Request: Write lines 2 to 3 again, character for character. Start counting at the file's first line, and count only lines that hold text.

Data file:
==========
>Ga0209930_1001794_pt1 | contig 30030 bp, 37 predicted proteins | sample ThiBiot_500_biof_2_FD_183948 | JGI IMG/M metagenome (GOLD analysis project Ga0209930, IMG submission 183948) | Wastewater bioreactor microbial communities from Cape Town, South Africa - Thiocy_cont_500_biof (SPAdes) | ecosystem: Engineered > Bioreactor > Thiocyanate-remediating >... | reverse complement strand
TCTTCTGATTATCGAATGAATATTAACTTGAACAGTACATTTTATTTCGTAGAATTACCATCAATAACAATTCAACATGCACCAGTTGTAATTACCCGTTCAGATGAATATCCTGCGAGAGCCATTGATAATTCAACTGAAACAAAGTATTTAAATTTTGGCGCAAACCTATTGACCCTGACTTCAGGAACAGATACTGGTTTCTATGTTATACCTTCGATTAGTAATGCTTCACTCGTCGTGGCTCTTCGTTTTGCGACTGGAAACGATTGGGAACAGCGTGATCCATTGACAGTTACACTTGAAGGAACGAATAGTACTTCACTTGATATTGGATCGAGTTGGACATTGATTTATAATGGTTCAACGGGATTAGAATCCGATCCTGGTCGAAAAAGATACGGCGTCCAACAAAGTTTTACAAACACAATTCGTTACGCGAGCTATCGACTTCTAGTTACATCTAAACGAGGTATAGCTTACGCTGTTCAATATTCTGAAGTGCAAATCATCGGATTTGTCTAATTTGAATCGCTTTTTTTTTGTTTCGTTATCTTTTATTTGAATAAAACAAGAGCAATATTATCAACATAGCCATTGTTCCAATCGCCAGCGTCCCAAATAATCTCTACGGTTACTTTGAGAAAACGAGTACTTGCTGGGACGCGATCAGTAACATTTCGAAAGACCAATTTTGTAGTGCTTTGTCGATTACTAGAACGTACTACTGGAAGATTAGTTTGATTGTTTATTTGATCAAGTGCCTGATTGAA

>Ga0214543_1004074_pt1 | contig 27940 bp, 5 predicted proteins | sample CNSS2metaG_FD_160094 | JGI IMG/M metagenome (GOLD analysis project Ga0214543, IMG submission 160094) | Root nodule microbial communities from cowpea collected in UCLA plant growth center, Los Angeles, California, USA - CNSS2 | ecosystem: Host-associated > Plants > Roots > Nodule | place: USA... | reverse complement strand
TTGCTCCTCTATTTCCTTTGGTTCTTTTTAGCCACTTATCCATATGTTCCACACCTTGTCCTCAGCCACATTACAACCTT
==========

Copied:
TCTTCTGATTATCGAATGAATATTAACTTGAACAGTACATTTTATTTCGTAGAATTACCATCAATAACAATTCAACATGCACCAGTTGTAATTACCCGTTCAGATGAATATCCTGCGAGAGCCATTGATAATTCAACTGAAACAAAGTATTTAAATTTTGGCGCAAACCTATTGACCCTGACTTCAGGAACAGATACTGGTTTCTATGTTATACCTTCGATTAGTAATGCTTCACTCGTCGTGGCTCTTCGTTTTGCGACTGGAAACGATTGGGAACAGCGTGATCCATTGACAGTTACACTTGAAGGAACGAATAGTACTTCACTTGATATTGGATCGAGTTGGACATTGATTTATAATGGTTCAACGGGATTAGAATCCGATCCTGGTCGAAAAAGATACGGCGTCCAACAAAGTTTTACAAACACAATTCGTTACGCGAGCTATCGACTTCTAGTTACATCTAAACGAGGTATAGCTTACGCTGTTCAATATTCTGAAGTGCAAATCATCGGATTTGTCTAATTTGAATCGCTTTTTTTTTGTTTCGTTATCTTTTATTTGAATAAAACAAGAGCAATATTATCAACATAGCCATTGTTCCAATCGCCAGCGTCCCAAATAATCTCTACGGTTACTTTGAGAAAACGAGTACTTGCTGGGACGCGATCAGTAACATTTCGAAAGACCAATTTTGTAGTGCTTTGTCGATTACTAGAACGTACTACTGGAAGATTAGTTTGATTGTTTATTTGATCAAGTGCCTGATTGAA

>Ga0214543_1004074_pt1 | contig 27940 bp, 5 predicted proteins | sample CNSS2metaG_FD_160094 | JGI IMG/M metagenome (GOLD analysis project Ga0214543, IMG submission 160094) | Root nodule microbial communities from cowpea collected in UCLA plant growth center, Los Angeles, California, USA - CNSS2 | ecosystem: Host-associated > Plants > Roots > Nodule | place: USA... | reverse complement strand